Findings from a Qualitative Survey in the Asia-Pacific Region on Maternal and Perinatal Death Surveillance and Response (MPDSR) and Maternal Health Service Disruptions During the COVID-19 Pandemic 2020–2021

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      The global maternal mortality ratio (MMR) decreased by approximately 38% in two decades with reductions accelerating prior to 2020. The COVID-19 pandemic has caused major health system interruptions, and the direct and indirect consequences of this has worsened maternal and neonatal outcomes.
      The Maternal and Perinatal Death Surveillance and Response (MPDSR) system, used in countries with a high maternal mortality burden, and the “Near Miss” system, for countries such as Australia with very low maternal mortality, have been identified by the World Health Organisation (WHO) as essential interventions to mitigate against the indirect effects of COVID-19 on maternal and perinatal outcomes.
      We undertook a rapid stocktake process to understand the impact of COVID-19 on service provision and MPDSR in the Asia Pacific Region, where the majority of countries experience high maternal mortality. Data were collected by survey of 22 countries utilising a Likert scale measuring respondents’ agreement with statements regarding MPDSR practices and health service disruptions.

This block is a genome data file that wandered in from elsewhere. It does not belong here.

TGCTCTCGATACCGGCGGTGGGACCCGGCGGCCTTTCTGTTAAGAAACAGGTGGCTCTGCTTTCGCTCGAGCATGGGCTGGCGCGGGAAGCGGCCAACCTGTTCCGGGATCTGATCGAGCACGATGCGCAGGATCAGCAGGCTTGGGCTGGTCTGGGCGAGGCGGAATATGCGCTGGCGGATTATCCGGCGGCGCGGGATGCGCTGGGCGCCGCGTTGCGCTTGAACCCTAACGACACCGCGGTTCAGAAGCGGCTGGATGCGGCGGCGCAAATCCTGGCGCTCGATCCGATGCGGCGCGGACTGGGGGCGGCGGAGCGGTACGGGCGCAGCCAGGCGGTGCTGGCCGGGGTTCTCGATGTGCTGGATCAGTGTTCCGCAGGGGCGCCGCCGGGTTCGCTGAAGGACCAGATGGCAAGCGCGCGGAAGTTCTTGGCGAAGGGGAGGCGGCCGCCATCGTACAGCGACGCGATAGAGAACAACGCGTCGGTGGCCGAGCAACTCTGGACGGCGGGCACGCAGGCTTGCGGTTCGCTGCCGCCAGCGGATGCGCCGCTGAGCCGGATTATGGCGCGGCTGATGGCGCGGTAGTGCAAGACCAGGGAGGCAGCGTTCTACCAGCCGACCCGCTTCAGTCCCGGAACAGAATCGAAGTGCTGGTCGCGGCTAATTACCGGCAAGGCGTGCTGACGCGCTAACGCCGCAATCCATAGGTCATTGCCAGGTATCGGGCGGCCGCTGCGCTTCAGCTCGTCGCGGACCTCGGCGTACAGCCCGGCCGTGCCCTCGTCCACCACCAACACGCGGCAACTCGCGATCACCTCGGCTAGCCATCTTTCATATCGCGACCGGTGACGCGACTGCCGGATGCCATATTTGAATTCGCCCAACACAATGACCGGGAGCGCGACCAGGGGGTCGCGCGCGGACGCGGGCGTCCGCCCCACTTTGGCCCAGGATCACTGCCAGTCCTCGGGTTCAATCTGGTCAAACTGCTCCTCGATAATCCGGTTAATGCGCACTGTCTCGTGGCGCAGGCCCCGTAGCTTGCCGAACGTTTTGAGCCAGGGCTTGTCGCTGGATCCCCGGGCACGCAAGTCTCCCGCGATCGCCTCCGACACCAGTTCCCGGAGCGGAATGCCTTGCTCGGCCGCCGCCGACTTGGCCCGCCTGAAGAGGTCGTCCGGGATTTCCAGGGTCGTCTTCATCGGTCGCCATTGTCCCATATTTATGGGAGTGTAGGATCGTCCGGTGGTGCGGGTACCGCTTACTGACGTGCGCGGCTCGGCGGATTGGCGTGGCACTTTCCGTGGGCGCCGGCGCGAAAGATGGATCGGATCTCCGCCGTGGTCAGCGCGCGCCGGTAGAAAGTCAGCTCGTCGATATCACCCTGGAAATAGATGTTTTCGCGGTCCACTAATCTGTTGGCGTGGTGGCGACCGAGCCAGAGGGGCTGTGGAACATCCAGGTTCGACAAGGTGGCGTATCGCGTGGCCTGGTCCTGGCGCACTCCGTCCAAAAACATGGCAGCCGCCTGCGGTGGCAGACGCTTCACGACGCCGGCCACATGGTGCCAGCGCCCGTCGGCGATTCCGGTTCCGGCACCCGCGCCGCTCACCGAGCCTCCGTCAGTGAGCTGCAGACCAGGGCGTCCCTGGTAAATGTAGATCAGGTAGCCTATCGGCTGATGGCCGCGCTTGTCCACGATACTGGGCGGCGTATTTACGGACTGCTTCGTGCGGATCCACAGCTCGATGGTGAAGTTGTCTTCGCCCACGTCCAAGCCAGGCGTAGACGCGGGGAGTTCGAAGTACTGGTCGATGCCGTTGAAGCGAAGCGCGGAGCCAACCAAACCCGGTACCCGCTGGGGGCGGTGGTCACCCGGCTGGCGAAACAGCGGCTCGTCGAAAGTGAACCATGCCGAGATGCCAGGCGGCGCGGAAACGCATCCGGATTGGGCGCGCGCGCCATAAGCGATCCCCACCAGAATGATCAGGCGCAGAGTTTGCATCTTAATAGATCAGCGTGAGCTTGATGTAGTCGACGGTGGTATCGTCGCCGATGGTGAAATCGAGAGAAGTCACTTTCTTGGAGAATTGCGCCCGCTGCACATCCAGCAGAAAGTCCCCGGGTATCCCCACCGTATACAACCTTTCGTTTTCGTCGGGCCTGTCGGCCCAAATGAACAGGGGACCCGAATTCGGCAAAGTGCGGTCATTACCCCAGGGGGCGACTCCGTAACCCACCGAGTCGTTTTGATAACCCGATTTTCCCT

Most frequently reported disruptions to MPDSR systems were lack of completion or delay of death reviews at both facility and country level and decreases in number of community death notifications. Redeployment of both midwives and those responsible for MPDSR activities was identified as key issues. Other Covid-19 related service disruptions included reduced attendance at facilities for birthing, shortages of life-saving drugs, reduced operating theatre availability, and difficulty accessing emergency transport.
      Alongside evidence from other epidemics and emerging evidence about the global impact of the COVID-19 pandemic on maternal and newborn outcomes, the survey results indicate continued disruptions to essential maternal and newborn services. Midwives working together as part of a team and supported to provide clinical care and roles in health improvement systems such as MPDSR, have the capacity to ensure the gains made in tackling maternal and perinatal death will not be undone.